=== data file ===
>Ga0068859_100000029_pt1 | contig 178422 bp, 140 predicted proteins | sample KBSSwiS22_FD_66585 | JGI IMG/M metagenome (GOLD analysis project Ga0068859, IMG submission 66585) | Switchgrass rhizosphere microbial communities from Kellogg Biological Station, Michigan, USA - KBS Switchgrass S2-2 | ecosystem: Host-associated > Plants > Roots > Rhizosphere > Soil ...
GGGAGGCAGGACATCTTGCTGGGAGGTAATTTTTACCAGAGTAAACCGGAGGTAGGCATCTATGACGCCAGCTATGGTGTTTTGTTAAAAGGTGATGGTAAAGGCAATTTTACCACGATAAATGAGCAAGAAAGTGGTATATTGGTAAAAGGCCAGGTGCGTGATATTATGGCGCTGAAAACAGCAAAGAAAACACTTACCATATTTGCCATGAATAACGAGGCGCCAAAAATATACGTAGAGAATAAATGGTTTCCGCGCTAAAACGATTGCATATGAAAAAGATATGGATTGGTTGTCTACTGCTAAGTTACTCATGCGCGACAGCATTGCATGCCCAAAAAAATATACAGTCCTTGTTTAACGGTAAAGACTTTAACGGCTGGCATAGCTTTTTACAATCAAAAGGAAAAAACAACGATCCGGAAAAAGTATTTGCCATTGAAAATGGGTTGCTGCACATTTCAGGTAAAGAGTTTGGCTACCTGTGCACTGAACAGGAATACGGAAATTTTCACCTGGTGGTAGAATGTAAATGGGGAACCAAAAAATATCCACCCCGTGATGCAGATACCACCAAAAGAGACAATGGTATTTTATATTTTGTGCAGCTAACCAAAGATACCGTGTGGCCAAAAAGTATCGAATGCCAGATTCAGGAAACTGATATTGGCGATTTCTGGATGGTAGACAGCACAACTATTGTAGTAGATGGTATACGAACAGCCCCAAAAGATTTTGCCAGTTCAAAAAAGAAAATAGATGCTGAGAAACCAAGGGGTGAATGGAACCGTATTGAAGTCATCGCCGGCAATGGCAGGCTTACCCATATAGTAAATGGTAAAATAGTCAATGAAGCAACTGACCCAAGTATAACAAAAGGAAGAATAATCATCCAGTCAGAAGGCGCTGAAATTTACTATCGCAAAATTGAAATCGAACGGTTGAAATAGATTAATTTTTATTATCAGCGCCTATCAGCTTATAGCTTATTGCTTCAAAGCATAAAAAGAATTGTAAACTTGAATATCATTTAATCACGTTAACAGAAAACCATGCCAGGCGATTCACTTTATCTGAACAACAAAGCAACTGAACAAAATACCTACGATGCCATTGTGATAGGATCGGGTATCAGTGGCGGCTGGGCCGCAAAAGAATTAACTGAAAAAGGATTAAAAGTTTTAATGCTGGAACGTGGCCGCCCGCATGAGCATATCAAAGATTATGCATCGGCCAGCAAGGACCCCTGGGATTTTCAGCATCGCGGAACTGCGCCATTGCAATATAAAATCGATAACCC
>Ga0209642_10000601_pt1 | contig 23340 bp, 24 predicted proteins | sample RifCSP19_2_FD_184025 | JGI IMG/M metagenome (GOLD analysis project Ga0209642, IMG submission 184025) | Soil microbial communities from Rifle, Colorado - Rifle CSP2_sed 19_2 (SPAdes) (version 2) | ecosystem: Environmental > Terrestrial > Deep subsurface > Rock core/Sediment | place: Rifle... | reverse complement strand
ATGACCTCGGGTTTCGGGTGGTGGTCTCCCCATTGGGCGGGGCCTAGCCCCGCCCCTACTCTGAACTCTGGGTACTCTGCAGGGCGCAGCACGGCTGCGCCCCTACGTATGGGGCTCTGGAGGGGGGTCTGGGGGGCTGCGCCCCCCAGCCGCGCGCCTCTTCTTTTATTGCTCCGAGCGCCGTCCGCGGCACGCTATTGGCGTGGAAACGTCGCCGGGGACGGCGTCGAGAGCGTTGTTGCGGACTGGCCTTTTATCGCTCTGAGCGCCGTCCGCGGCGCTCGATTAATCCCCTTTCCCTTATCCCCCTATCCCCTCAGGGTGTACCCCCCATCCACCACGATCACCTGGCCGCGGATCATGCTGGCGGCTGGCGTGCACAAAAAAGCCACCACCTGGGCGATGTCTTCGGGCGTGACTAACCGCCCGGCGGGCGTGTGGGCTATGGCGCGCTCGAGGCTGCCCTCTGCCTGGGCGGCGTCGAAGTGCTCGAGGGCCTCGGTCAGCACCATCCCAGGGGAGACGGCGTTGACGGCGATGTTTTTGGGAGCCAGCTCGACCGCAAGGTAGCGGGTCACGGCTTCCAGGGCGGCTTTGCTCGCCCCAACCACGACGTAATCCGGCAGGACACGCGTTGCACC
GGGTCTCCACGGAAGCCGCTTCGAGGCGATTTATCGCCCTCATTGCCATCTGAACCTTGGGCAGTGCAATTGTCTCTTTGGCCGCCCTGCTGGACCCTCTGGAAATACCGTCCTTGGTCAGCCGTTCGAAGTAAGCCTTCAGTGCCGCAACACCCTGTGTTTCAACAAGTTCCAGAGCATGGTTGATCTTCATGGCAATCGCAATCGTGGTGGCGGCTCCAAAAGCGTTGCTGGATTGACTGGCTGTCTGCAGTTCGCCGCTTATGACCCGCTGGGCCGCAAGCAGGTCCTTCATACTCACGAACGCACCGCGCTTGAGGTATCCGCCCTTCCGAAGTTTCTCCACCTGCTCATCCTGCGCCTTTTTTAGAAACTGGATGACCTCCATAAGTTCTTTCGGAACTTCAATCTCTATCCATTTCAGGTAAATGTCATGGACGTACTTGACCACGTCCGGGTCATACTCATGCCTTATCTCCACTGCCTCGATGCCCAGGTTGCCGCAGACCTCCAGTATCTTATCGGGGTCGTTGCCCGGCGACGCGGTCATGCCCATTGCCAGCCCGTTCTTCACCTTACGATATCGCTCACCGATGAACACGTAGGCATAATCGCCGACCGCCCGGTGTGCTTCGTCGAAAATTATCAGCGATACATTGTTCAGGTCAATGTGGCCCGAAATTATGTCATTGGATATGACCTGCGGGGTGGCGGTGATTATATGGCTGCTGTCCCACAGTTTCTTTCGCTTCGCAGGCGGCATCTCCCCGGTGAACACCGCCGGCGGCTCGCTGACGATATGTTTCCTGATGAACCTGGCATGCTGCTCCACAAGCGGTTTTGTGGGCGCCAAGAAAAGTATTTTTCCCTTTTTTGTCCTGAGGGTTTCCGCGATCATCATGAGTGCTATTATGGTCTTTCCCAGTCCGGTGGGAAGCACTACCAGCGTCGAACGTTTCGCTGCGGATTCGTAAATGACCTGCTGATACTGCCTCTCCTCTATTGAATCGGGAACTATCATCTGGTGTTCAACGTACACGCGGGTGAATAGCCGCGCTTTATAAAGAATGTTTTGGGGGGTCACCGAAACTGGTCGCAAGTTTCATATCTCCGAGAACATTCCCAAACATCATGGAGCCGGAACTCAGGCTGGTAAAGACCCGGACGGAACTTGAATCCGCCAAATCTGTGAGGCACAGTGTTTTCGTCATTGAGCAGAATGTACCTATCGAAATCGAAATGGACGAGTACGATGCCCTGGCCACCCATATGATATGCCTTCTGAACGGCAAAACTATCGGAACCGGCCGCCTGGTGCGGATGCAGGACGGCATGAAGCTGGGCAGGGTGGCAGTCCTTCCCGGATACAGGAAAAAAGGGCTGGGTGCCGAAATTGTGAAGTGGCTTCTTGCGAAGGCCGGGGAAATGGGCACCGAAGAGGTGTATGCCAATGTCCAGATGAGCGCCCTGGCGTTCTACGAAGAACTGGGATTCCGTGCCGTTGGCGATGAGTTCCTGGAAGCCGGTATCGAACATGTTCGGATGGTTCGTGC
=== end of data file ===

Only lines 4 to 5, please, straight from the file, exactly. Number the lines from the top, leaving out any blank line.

ATGACCTCGGGTTTCGGGTGGTGGTCTCCCCATTGGGCGGGGCCTAGCCCCGCCCCTACTCTGAACTCTGGGTACTCTGCAGGGCGCAGCACGGCTGCGCCCCTACGTATGGGGCTCTGGAGGGGGGTCTGGGGGGCTGCGCCCCCCAGCCGCGCGCCTCTTCTTTTATTGCTCCGAGCGCCGTCCGCGGCACGCTATTGGCGTGGAAACGTCGCCGGGGACGGCGTCGAGAGCGTTGTTGCGGACTGGCCTTTTATCGCTCTGAGCGCCGTCCGCGGCGCTCGATTAATCCCCTTTCCCTTATCCCCCTATCCCCTCAGGGTGTACCCCCCATCCACCACGATCACCTGGCCGCGGATCATGCTGGCGGCTGGCGTGCACAAAAAAGCCACCACCTGGGCGATGTCTTCGGGCGTGACTAACCGCCCGGCGGGCGTGTGGGCTATGGCGCGCTCGAGGCTGCCCTCTGCCTGGGCGGCGTCGAAGTGCTCGAGGGCCTCGGTCAGCACCATCCCAGGGGAGACGGCGTTGACGGCGATGTTTTTGGGAGCCAGCTCGACCGCAAGGTAGCGGGTCACGGCTTCCAGGGCGGCTTTGCTCGCCCCAACCACGACGTAATCCGGCAGGACACGCGTTGCACC
GGGTCTCCACGGAAGCCGCTTCGAGGCGATTTATCGCCCTCATTGCCATCTGAACCTTGGGCAGTGCAATTGTCTCTTTGGCCGCCCTGCTGGACCCTCTGGAAATACCGTCCTTGGTCAGCCGTTCGAAGTAAGCCTTCAGTGCCGCAACACCCTGTGTTTCAACAAGTTCCAGAGCATGGTTGATCTTCATGGCAATCGCAATCGTGGTGGCGGCTCCAAAAGCGTTGCTGGATTGACTGGCTGTCTGCAGTTCGCCGCTTATGACCCGCTGGGCCGCAAGCAGGTCCTTCATACTCACGAACGCACCGCGCTTGAGGTATCCGCCCTTCCGAAGTTTCTCCACCTGCTCATCCTGCGCCTTTTTTAGAAACTGGATGACCTCCATAAGTTCTTTCGGAACTTCAATCTCTATCCATTTCAGGTAAATGTCATGGACGTACTTGACCACGTCCGGGTCATACTCATGCCTTATCTCCACTGCCTCGATGCCCAGGTTGCCGCAGACCTCCAGTATCTTATCGGGGTCGTTGCCCGGCGACGCGGTCATGCCCATTGCCAGCCCGTTCTTCACCTTACGATATCGCTCACCGATGAACACGTAGGCATAATCGCCGACCGCCCGGTGTGCTTCGTCGAAAATTATCAGCGATACATTGTTCAGGTCAATGTGGCCCGAAATTATGTCATTGGATATGACCTGCGGGGTGGCGGTGATTATATGGCTGCTGTCCCACAGTTTCTTTCGCTTCGCAGGCGGCATCTCCCCGGTGAACACCGCCGGCGGCTCGCTGACGATATGTTTCCTGATGAACCTGGCATGCTGCTCCACAAGCGGTTTTGTGGGCGCCAAGAAAAGTATTTTTCCCTTTTTTGTCCTGAGGGTTTCCGCGATCATCATGAGTGCTATTATGGTCTTTCCCAGTCCGGTGGGAAGCACTACCAGCGTCGAACGTTTCGCTGCGGATTCGTAAATGACCTGCTGATACTGCCTCTCCTCTATTGAATCGGGAACTATCATCTGGTGTTCAACGTACACGCGGGTGAATAGCCGCGCTTTATAAAGAATGTTTTGGGGGGTCACCGAAACTGGTCGCAAGTTTCATATCTCCGAGAACATTCCCAAACATCATGGAGCCGGAACTCAGGCTGGTAAAGACCCGGACGGAACTTGAATCCGCCAAATCTGTGAGGCACAGTGTTTTCGTCATTGAGCAGAATGTACCTATCGAAATCGAAATGGACGAGTACGATGCCCTGGCCACCCATATGATATGCCTTCTGAACGGCAAAACTATCGGAACCGGCCGCCTGGTGCGGATGCAGGACGGCATGAAGCTGGGCAGGGTGGCAGTCCTTCCCGGATACAGGAAAAAAGGGCTGGGTGCCGAAATTGTGAAGTGGCTTCTTGCGAAGGCCGGGGAAATGGGCACCGAAGAGGTGTATGCCAATGTCCAGATGAGCGCCCTGGCGTTCTACGAAGAACTGGGATTCCGTGCCGTTGGCGATGAGTTCCTGGAAGCCGGTATCGAACATGTTCGGATGGTTCGTGC